Flow is a wearable that helps you avoid nasty air pollution

A different kind of health tracker.

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While humanity has made strides to cut down its greenhouse emissions, the fact remains: We produce a lot of harmful gases every day. If you live in a city, however, it's easy to forget the quality of the air around you and the impact it might be having on your health. Flow, by Plume Labs, could change that. The tiny air-quality sensor looks like a portable thumb drive with a leather strap that lets you hang it from bags and clothing. It can measure dust, exhaust fumes and other harmful gases, as well as the household chemicals you might encounter indoors.

Gallery: Flow hands-on | 9 Photos

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If you care about the environment, I can see the appeal. At CES, the team showed me the various LED combinations you can trigger with a small dimpled button on the front. Different colors clearly indicate the quality of the air around you; a second button press gives you an overview of the day, with each tiny light representing a one- or two-hour block.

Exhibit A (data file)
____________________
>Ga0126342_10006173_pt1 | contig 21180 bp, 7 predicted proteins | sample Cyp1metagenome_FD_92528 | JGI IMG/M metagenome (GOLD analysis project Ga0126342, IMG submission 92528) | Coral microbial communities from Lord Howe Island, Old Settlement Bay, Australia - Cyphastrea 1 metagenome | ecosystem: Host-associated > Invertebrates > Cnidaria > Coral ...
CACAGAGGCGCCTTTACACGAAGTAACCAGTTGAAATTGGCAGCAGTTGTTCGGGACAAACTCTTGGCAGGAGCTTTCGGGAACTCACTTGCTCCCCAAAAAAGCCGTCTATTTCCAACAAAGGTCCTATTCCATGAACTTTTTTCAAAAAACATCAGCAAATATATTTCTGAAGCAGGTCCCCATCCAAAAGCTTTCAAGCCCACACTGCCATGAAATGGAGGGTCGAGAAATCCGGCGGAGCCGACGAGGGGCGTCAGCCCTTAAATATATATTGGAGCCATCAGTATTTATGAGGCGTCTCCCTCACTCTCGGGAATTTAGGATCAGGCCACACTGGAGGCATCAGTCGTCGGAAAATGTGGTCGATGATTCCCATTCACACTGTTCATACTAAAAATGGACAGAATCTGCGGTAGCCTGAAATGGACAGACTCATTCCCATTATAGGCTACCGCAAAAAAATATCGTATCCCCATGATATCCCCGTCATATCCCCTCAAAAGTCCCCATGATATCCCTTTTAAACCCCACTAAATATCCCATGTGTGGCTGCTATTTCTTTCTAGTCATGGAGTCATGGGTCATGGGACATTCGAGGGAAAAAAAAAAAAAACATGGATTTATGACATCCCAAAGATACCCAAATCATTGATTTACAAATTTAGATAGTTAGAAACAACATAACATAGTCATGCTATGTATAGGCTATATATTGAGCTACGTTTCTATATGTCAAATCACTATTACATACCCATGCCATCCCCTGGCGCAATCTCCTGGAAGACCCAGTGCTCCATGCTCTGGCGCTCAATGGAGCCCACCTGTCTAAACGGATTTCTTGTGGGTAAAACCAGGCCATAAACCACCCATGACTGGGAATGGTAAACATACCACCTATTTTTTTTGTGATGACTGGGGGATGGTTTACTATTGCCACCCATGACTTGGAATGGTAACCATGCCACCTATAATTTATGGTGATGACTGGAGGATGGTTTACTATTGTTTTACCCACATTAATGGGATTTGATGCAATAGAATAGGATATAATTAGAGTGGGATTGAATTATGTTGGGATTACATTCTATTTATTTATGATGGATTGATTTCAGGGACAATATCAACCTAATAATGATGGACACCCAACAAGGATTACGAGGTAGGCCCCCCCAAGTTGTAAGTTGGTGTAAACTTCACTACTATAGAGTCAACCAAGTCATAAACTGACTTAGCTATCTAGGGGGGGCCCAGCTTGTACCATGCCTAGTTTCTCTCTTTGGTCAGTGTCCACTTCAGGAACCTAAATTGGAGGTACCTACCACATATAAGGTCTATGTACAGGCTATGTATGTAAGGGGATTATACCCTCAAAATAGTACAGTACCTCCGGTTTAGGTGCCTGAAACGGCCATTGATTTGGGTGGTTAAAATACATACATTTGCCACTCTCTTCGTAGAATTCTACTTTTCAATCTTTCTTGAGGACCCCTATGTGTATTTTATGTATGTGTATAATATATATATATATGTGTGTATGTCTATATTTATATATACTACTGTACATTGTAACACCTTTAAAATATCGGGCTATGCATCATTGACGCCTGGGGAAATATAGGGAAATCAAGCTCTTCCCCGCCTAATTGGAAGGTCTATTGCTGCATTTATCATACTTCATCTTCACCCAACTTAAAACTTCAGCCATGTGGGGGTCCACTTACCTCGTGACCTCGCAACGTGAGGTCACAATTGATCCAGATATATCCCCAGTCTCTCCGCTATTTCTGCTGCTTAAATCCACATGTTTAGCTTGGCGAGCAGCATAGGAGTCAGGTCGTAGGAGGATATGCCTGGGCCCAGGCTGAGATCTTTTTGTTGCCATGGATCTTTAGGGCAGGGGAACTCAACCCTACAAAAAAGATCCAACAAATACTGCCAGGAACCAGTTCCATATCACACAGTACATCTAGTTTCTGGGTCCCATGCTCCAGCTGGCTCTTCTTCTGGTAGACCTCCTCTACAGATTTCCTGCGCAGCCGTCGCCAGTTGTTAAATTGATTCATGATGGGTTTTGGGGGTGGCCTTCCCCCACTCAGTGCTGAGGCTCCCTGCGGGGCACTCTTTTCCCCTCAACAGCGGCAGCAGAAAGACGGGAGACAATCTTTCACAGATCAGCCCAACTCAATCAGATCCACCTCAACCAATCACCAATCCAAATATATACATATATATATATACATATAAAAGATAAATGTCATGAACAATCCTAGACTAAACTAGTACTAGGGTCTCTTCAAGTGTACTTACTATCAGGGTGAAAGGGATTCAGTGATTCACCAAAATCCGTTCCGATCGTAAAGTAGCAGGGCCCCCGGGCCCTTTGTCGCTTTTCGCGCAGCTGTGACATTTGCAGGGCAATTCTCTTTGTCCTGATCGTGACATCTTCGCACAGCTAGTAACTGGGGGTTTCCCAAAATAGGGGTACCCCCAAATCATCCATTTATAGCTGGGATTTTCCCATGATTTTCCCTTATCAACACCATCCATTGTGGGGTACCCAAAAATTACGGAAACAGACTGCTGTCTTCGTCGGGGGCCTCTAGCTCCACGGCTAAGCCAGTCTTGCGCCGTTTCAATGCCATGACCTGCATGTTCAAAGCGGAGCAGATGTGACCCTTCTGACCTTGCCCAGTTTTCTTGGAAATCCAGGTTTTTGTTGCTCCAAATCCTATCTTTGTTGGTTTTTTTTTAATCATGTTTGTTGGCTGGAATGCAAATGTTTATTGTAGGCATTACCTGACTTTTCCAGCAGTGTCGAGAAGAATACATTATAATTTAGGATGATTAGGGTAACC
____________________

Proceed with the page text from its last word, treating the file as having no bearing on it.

Flow works best when lots of people are using their devices simultaneously. Plume Labs will be collecting and comparing user data to create accurate, real-time pollution maps. The result will be an ever-evolving heat map with defined routes to avoid and clean, picturesque spots to enjoy. Swiping through the Flow's companion app, I was able to tap on starred parks that had been logged as pollution-free zones. The challenge will be persuading users to take potentially longer routes around their city or hometown. If you're running late for work, for instance, would you still accept a detour to avoid a patch of smog?

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Not now

I care about my health, but I'm not sure I care that much. Unfortunately for Plume Labs, I suspect many people feel the same way. That's a problem, because scale will be critical in order for it to realize its crowdsourced air-mapping dream. Still, it's a noble goal, and one that I can't help but admire. Flow's success will ultimately depend on its pricing -- if the sensor is cheap, curious souls might be willing to give it a try. If it's expensive, however, only the most-green-thumbed individuals will take the plunge.

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